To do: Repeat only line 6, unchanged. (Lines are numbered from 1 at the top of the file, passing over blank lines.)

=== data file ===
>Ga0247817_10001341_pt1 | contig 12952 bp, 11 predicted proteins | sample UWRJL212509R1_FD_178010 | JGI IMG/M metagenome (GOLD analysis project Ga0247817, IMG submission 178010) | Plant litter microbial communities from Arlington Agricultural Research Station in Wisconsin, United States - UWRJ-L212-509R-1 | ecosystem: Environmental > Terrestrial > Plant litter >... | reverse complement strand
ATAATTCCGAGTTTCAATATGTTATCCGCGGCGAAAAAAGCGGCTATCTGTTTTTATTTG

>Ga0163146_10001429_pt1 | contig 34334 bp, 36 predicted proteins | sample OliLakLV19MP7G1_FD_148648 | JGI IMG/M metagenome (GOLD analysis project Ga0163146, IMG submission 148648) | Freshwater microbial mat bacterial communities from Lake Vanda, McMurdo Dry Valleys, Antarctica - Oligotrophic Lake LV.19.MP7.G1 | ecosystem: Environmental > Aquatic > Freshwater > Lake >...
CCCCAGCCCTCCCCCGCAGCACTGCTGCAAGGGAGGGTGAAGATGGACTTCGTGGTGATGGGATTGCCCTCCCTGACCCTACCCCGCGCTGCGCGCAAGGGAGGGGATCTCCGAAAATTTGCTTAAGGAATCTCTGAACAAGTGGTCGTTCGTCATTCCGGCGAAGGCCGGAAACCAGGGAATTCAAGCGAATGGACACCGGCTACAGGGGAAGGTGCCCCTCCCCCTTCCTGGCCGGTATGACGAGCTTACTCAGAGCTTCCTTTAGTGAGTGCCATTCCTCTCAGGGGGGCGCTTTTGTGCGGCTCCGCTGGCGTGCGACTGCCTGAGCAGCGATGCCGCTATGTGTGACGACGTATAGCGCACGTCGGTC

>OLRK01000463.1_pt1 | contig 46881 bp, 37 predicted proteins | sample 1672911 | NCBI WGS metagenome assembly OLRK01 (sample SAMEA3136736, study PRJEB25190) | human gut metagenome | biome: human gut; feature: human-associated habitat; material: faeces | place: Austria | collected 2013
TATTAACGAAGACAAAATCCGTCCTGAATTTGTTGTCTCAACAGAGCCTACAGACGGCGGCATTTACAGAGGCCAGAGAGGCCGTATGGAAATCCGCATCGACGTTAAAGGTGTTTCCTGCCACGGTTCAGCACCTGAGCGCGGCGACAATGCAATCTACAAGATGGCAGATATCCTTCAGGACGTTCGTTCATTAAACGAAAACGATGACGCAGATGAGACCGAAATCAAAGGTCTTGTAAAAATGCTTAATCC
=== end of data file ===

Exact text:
TATTAACGAAGACAAAATCCGTCCTGAATTTGTTGTCTCAACAGAGCCTACAGACGGCGGCATTTACAGAGGCCAGAGAGGCCGTATGGAAATCCGCATCGACGTTAAAGGTGTTTCCTGCCACGGTTCAGCACCTGAGCGCGGCGACAATGCAATCTACAAGATGGCAGATATCCTTCAGGACGTTCGTTCATTAAACGAAAACGATGACGCAGATGAGACCGAAATCAAAGGTCTTGTAAAAATGCTTAATCC